Art of the Redemption 1: Hæc dies
Hæc dies quam fecit Dominus:
exultemus et laetemur in ea.
This is the day that the Lord made:
let us be glad and rejoice in it.
let us be glad and rejoice in it.
Throughout the Octave of Easter, these words from Psalm 118:24 are sung repeatedly in one form or another both as a response to the short readings Divine Office, or as the verse of the Gospel acclamation during Mass.
The emphasis is on this day, and it being made by the Lord God. The repetition of the text in Easter Week highlights that Easter is the great day of the Lord, and that the Octave of Easter is, as it were, one celebration of that one day. One might argue that every day was made by God, so what is so special about this one?
In its liturgical context, the psalm text is a commentary on Easter Sunday itself, on the day of the Lord’s resurrection. Firstly, by recalling that God made the days, it reminds us of the account of creation in Genesis, and indeed St Justin Martyr said that Sunday “is the first day on which God, having wrought a change in the darkness and matter, made the world”. But more importantly, also on a Sunday, God re-made the world. Christ’s rising from the dead has inaugurated a new creation of which he is the “first born” (see Col 1:15). So, as St Ignatius of Antioch puts it, Easter Sunday is “the day when life first dawned for us, thanks to [Jesus Christ] and His death [and resurrection]”. Hence, every Sunday in the weekly cycle of time recalls Easter Sunday, and the Church gathers every Sunday to celebrate the Lord’s death and resurrection, and to rejoice in the new creation of which we are partakers through baptism in Christ.
Some of the Fathers also referred to Sunday, it being the day of a new creation, as the ‘Eighth Day’, whereas the old creation was completed in seven days. The idea of the Eighth Day is also used to refer to the day of the Lord’s return in glory, “that day” of final judgement; it is the Day of the Lord (see Isaiah 11:12ff). For the Fathers, this was because the divinization of mankind which began on Easter Sunday is perfected on the Lord’s day. On that eighth day, as St John Damascene says, the saints of God shall also rise in our bodies and share in Christ’s glory. Hence Easter Sunday – and indeed, every Sunday – also points ahead to the day of the resurrection of the dead, and of Christ’s Second Coming.
Hence Pope John Paul II said: “In the weekly reckoning of time Sunday recalls the day of Christ’s Resurrection. It is Easter which returns week by week, celebrating Christ’s victory over sin and death, the fulfilment in him of the first creation and the dawn of “the new creation” (cf. 2 Cor 5:17). It is the day which recalls in grateful adoration the world’s first day and looks forward in active hope to “the last day”, when Christ will come in glory (cf. Acts 1:11; 1 Th 4:13-17) and all things will be made new (cf. Rev 21:5)” (Dies Domini, §1).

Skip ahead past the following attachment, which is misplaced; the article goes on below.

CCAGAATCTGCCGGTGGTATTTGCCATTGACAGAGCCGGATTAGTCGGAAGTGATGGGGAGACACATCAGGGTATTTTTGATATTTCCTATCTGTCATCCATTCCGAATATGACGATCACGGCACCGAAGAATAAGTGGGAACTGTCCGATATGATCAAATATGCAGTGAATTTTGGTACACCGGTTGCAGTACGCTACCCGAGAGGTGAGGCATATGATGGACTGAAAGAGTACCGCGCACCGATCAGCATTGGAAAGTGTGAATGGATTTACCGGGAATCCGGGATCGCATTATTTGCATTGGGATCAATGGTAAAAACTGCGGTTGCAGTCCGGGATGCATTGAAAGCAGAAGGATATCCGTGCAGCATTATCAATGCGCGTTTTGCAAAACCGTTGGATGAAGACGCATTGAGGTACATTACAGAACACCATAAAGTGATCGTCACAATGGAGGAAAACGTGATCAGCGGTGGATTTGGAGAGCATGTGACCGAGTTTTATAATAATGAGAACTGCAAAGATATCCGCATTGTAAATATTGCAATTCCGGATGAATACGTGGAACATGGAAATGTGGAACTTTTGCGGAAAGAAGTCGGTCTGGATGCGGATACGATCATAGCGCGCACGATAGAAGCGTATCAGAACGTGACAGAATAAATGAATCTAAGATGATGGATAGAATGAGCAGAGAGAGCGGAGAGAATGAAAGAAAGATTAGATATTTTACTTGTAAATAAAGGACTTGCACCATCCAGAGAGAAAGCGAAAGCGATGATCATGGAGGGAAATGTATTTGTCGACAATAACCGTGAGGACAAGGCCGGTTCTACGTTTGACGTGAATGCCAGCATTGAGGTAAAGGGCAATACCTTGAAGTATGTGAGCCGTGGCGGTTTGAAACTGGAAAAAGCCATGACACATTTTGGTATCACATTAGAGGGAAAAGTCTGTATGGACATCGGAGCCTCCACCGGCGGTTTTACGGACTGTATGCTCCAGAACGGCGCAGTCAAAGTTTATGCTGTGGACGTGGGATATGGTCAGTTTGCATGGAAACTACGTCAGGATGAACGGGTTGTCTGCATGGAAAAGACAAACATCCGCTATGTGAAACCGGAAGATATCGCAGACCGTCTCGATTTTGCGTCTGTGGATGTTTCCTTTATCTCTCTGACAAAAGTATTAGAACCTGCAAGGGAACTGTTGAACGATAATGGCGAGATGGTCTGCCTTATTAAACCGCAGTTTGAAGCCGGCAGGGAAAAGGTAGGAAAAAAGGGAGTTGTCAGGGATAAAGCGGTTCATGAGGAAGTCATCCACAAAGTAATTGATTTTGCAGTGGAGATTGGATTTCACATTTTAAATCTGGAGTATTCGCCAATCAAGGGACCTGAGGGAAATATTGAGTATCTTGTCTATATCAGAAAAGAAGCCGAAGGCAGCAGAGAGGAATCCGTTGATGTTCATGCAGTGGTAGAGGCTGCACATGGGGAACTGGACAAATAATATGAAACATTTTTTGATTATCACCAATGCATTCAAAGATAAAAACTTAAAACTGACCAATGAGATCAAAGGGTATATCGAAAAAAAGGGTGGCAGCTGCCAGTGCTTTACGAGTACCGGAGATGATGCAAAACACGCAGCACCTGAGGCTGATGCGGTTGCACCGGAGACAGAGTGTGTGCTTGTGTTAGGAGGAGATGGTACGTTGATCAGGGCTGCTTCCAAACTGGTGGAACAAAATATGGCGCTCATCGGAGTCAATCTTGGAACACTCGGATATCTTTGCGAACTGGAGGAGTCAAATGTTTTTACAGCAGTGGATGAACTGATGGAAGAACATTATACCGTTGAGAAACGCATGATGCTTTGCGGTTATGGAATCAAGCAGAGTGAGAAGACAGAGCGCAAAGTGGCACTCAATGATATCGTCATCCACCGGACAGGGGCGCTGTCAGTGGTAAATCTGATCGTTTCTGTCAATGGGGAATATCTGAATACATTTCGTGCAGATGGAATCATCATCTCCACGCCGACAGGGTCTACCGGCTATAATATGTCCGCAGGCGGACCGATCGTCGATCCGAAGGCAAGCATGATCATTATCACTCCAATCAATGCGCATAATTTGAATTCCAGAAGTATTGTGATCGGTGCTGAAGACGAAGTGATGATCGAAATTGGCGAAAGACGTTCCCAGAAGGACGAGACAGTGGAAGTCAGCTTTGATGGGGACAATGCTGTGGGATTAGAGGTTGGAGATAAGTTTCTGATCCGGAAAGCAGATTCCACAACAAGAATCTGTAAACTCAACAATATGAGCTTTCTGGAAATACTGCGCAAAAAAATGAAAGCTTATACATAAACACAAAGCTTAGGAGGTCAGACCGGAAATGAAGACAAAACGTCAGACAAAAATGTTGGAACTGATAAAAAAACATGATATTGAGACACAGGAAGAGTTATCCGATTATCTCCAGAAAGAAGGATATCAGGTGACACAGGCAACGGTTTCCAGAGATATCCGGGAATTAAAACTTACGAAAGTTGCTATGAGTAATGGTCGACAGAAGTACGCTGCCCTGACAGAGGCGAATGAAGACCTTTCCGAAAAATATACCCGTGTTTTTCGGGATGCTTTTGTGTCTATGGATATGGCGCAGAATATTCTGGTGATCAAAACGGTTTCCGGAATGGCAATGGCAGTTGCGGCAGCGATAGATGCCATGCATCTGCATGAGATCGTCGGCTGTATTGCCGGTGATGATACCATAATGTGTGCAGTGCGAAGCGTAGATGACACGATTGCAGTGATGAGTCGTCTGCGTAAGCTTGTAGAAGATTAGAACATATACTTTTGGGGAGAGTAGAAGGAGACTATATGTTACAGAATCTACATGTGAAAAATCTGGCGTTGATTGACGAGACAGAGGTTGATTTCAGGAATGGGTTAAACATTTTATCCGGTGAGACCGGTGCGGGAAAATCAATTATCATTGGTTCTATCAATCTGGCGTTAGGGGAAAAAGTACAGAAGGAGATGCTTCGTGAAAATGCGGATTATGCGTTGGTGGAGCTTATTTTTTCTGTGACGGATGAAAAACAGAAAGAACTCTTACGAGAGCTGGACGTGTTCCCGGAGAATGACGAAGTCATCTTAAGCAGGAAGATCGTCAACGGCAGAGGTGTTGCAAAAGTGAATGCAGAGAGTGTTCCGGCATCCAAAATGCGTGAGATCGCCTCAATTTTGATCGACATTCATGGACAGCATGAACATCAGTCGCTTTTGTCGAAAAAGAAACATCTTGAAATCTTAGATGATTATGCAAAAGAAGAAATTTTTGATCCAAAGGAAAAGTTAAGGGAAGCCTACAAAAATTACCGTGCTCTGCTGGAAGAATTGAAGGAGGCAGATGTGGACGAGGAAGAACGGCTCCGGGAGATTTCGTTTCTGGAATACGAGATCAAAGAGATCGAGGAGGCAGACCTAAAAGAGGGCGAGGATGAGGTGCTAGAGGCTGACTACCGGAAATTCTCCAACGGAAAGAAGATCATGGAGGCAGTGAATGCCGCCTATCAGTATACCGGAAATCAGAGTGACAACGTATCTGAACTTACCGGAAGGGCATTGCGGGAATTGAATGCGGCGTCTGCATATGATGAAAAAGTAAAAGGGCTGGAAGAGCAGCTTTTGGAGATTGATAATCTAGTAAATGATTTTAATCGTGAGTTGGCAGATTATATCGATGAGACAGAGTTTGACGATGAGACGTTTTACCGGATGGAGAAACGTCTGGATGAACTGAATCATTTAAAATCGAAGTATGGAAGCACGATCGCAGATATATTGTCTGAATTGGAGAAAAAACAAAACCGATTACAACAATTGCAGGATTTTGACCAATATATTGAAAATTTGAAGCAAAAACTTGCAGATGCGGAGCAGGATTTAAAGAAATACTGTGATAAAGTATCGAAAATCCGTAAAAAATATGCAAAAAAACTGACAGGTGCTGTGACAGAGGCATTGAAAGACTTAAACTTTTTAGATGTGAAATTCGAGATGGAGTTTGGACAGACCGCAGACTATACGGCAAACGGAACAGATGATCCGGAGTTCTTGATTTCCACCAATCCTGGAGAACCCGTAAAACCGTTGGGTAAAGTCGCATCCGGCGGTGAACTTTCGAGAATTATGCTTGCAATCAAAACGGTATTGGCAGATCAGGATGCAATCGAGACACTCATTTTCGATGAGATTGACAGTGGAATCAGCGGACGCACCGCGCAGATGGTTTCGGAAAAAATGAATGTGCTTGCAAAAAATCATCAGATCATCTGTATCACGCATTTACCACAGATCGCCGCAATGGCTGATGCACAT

This work of redemption, and of our elevation through grace is entirely God’s work. He alone causes our sanctification and brings about the new creation of grace, and allows us to share divine life with him in heaven. So, the liturgical text not only emphasizes the day of redemption itself, but highlights that this day was made by the Lord; He is the cause of Easter Sunday and all it stands for. In this sense the “day” to which the text refers is the day of our salvation, that one eternal day in which we stand in God’s presence in heaven (see Ps 84:10). As he has brought about this great work of salvation for our sake, so we should rejoice and be glad.We have reason to exult, and to sing praise to the Lord – for that is what ‘Alleluia’ means.
This setting by William Byrd (c.1540 – 1623) was included in his Cantiones Sacræ of 1591. Byrd was a recusant Catholic who had continued to write music for the persecuted Catholic community of England after the Reformation. Many of the works published in the Cantiones are mournful, and he even re-arranged psalm texts to relate the desolation of Israel to the situation of Catholics in his time. However, this piece, the Hæc dies is especially upbeat and fittingly exultant. In the midst of the persecution and trials endured by his fellow recusants in Elizabethan England, Byrd’s motet is a fine evocation of Easter hope and joy, of faith in the resurrection, and the new creation it heralded that we also share. For “if we have died with Christ, we believe that we shall also live with him” (Rom 6:8).